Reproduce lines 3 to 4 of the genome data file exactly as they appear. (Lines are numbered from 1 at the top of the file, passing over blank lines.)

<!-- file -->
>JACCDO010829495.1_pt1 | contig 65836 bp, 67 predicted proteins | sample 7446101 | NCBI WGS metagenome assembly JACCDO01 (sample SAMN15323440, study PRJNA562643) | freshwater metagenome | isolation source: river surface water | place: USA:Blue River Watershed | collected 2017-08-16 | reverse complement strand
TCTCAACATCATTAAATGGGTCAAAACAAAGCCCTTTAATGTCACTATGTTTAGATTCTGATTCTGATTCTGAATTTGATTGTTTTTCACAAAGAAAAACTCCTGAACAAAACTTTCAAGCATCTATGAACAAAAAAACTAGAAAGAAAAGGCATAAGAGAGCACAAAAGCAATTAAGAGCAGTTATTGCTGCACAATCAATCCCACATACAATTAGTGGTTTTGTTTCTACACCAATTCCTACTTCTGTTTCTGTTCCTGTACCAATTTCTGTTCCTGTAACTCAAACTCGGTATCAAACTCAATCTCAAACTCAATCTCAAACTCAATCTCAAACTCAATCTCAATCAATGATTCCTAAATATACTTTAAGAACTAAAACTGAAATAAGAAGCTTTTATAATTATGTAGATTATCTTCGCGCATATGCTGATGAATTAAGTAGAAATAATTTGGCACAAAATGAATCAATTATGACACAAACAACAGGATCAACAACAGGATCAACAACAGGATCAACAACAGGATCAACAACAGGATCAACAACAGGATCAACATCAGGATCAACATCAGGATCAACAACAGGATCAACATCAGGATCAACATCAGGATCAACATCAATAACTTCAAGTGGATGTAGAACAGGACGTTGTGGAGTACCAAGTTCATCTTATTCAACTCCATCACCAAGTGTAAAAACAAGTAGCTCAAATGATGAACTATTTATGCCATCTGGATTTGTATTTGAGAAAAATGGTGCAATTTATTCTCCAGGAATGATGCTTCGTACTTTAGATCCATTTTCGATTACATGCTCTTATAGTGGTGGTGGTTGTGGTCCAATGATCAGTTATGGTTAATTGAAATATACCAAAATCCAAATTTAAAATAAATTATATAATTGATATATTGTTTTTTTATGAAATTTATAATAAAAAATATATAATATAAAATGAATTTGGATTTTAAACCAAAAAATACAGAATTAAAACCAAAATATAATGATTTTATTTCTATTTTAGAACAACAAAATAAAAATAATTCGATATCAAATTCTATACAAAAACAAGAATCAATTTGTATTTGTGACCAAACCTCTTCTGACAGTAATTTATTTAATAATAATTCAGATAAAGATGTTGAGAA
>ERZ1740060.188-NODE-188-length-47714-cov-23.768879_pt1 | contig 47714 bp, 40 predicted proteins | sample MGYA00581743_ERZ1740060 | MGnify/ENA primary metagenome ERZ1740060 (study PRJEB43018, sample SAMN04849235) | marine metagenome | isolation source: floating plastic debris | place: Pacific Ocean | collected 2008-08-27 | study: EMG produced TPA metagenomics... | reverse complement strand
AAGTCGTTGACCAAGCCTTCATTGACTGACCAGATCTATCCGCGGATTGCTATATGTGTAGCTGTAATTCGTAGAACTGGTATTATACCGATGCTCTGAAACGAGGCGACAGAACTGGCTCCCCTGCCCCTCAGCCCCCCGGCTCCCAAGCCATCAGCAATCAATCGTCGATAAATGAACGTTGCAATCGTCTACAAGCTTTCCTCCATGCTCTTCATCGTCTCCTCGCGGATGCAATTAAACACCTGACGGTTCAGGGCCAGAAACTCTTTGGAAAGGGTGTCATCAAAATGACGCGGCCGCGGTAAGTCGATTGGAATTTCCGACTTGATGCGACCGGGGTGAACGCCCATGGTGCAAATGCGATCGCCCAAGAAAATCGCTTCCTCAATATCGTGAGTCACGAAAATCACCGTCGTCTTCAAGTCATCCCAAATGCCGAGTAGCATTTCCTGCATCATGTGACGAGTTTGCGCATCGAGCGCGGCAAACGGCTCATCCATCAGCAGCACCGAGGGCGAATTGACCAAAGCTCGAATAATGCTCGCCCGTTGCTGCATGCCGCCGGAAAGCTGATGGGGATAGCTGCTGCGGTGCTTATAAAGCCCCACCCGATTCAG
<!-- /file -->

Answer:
>ERZ1740060.188-NODE-188-length-47714-cov-23.768879_pt1 | contig 47714 bp, 40 predicted proteins | sample MGYA00581743_ERZ1740060 | MGnify/ENA primary metagenome ERZ1740060 (study PRJEB43018, sample SAMN04849235) | marine metagenome | isolation source: floating plastic debris | place: Pacific Ocean | collected 2008-08-27 | study: EMG produced TPA metagenomics... | reverse complement strand
AAGTCGTTGACCAAGCCTTCATTGACTGACCAGATCTATCCGCGGATTGCTATATGTGTAGCTGTAATTCGTAGAACTGGTATTATACCGATGCTCTGAAACGAGGCGACAGAACTGGCTCCCCTGCCCCTCAGCCCCCCGGCTCCCAAGCCATCAGCAATCAATCGTCGATAAATGAACGTTGCAATCGTCTACAAGCTTTCCTCCATGCTCTTCATCGTCTCCTCGCGGATGCAATTAAACACCTGACGGTTCAGGGCCAGAAACTCTTTGGAAAGGGTGTCATCAAAATGACGCGGCCGCGGTAAGTCGATTGGAATTTCCGACTTGATGCGACCGGGGTGAACGCCCATGGTGCAAATGCGATCGCCCAAGAAAATCGCTTCCTCAATATCGTGAGTCACGAAAATCACCGTCGTCTTCAAGTCATCCCAAATGCCGAGTAGCATTTCCTGCATCATGTGACGAGTTTGCGCATCGAGCGCGGCAAACGGCTCATCCATCAGCAGCACCGAGGGCGAATTGACCAAAGCTCGAATAATGCTCGCCCGTTGCTGCATGCCGCCGGAAAGCTGATGGGGATAGCTGCTGCGGTGCTTATAAAGCCCCACCCGATTCAG